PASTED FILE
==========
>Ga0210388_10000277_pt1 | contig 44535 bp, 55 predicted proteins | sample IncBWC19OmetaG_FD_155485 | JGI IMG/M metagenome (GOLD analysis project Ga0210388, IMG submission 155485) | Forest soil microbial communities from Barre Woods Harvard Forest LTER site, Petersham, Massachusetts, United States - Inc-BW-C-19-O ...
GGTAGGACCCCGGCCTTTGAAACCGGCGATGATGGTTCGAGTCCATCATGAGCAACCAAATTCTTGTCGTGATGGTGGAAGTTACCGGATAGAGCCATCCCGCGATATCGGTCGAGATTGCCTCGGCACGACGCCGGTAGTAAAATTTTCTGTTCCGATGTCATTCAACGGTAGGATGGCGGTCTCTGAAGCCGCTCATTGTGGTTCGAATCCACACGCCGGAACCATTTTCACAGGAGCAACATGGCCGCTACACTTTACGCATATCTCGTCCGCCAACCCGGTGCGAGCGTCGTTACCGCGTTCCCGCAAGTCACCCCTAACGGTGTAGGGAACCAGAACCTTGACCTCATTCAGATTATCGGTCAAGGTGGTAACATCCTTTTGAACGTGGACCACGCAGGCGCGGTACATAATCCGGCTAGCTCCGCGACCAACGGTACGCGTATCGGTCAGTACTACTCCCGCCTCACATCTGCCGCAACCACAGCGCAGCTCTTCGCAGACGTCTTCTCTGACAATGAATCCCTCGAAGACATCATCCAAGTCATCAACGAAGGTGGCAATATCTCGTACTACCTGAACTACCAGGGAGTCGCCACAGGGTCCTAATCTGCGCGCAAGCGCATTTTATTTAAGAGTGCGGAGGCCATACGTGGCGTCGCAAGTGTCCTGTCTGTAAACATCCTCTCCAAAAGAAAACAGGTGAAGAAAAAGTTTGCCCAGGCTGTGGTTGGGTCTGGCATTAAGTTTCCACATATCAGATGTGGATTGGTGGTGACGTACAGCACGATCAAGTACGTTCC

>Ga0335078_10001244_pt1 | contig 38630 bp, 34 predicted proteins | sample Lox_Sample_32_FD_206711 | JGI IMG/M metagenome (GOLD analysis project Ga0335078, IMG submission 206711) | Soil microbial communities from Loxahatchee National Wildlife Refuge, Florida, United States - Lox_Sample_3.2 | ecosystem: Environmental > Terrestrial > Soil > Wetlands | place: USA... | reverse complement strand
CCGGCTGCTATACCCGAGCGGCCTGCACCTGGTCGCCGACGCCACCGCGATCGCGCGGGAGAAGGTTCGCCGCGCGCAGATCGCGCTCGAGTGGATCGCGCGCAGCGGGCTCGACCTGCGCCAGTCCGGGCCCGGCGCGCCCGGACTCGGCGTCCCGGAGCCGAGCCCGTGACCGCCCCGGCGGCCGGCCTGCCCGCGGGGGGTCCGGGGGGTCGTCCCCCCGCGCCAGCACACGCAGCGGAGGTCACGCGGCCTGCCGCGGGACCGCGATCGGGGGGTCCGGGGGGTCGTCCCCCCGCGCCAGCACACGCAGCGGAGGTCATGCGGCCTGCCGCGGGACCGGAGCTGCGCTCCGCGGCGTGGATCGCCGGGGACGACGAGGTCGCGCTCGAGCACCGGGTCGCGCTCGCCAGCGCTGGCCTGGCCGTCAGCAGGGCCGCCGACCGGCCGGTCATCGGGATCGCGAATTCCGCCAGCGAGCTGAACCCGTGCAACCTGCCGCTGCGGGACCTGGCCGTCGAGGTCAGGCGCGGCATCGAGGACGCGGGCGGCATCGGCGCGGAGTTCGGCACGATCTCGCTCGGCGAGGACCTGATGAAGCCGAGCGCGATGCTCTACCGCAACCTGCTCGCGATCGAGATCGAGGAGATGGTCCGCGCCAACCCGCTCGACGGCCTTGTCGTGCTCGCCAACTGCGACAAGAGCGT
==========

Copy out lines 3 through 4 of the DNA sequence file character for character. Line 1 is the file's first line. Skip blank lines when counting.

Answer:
>Ga0335078_10001244_pt1 | contig 38630 bp, 34 predicted proteins | sample Lox_Sample_32_FD_206711 | JGI IMG/M metagenome (GOLD analysis project Ga0335078, IMG submission 206711) | Soil microbial communities from Loxahatchee National Wildlife Refuge, Florida, United States - Lox_Sample_3.2 | ecosystem: Environmental > Terrestrial > Soil > Wetlands | place: USA... | reverse complement strand
CCGGCTGCTATACCCGAGCGGCCTGCACCTGGTCGCCGACGCCACCGCGATCGCGCGGGAGAAGGTTCGCCGCGCGCAGATCGCGCTCGAGTGGATCGCGCGCAGCGGGCTCGACCTGCGCCAGTCCGGGCCCGGCGCGCCCGGACTCGGCGTCCCGGAGCCGAGCCCGTGACCGCCCCGGCGGCCGGCCTGCCCGCGGGGGGTCCGGGGGGTCGTCCCCCCGCGCCAGCACACGCAGCGGAGGTCACGCGGCCTGCCGCGGGACCGCGATCGGGGGGTCCGGGGGGTCGTCCCCCCGCGCCAGCACACGCAGCGGAGGTCATGCGGCCTGCCGCGGGACCGGAGCTGCGCTCCGCGGCGTGGATCGCCGGGGACGACGAGGTCGCGCTCGAGCACCGGGTCGCGCTCGCCAGCGCTGGCCTGGCCGTCAGCAGGGCCGCCGACCGGCCGGTCATCGGGATCGCGAATTCCGCCAGCGAGCTGAACCCGTGCAACCTGCCGCTGCGGGACCTGGCCGTCGAGGTCAGGCGCGGCATCGAGGACGCGGGCGGCATCGGCGCGGAGTTCGGCACGATCTCGCTCGGCGAGGACCTGATGAAGCCGAGCGCGATGCTCTACCGCAACCTGCTCGCGATCGAGATCGAGGAGATGGTCCGCGCCAACCCGCTCGACGGCCTTGTCGTGCTCGCCAACTGCGACAAGAGCGT